SE: What about the EUV mask itself? What can designers expect?

Fujimura: Early adoption of EUV doesn’t require complex OPC (optical proximity correction) or ILT (inverse lithography technology), so that helps with data volume, the requirement for minimum features sizes on the mask, and being sufficiently inspected.

Spence: The fabrication of the mask is very different. In terms of the resolution enhancement techniques, it’s kind of a mixture. Typically at the moment, most people are not using SRAFs (sub-resolution assist features). But let’s just back up. The ratio of the feature size to the wavelength, or Lambda over NA, tells you how hard you’re pushing the lithography in a traditional deep UV scanner. So if you do that same metric on EUV, you’re looking at an easier kind of patterning. So you don’t need to be as aggressive with my resolution enhancement techniques like illumination, source optimization or SRAF placement. Then, you look at some of the things about the asymmetry in the image. When you consider the fact the aberration levels in the systems are higher than they are in deep UV, then it turns out that you actually have to dial those resolutions enhancement techniques up a bit. So if you just use simple scaling, you would say EUV, where we are today, should be actually easier than what we are doing in deep UV. But it’s not much easier as you would think because of these issues. The imaging is asymmetric and the other things. That’s where we are today. In a typical EUV mask today, it doesn’t have SRAFs. It does have OPC. It does have source optimization because we really want to get the most image sharpness in order to reduce these stochastic effects. There is a premium of doing source-mask optimization. It is necessary. It does require quite a bit of computational lithography.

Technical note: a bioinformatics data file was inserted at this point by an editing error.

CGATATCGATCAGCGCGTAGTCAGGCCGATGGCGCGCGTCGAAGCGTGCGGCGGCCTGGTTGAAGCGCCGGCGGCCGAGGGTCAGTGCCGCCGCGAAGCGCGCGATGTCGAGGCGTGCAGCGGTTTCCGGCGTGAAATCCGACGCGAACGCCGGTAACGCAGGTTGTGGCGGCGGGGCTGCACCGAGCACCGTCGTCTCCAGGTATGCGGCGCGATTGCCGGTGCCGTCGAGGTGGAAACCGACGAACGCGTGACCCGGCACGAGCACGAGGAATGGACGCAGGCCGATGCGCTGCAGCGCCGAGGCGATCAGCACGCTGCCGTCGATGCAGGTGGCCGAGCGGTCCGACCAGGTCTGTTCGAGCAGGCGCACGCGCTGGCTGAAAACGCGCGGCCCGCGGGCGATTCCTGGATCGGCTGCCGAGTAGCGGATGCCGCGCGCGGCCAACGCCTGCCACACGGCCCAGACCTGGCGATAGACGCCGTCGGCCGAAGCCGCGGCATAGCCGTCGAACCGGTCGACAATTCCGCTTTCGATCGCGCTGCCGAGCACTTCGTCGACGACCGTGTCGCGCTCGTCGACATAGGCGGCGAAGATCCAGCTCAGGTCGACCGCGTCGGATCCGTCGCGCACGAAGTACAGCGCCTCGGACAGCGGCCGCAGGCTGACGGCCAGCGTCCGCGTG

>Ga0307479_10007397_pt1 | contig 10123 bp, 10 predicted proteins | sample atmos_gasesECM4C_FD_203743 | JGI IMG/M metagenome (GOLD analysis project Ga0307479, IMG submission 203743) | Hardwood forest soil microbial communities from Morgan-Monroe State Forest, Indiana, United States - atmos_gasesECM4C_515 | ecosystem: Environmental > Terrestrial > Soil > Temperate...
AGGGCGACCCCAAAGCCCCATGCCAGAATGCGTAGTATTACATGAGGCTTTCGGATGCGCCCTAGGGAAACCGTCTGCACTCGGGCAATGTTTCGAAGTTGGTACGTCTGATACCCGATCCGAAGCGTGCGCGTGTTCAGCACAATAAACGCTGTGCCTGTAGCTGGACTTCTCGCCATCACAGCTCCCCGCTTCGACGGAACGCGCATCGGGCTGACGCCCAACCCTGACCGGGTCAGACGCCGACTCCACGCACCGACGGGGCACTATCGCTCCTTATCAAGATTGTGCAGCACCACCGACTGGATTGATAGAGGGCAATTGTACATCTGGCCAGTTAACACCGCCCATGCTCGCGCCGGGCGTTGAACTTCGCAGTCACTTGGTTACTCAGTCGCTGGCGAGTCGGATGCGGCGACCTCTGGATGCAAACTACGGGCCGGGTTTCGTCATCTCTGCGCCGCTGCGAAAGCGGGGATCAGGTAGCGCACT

Related Stories:

EUV Pellicle, Uptime And Resist Issues Continue

What’s Missing In EUV?

EUV Mask Blank Battle Brewing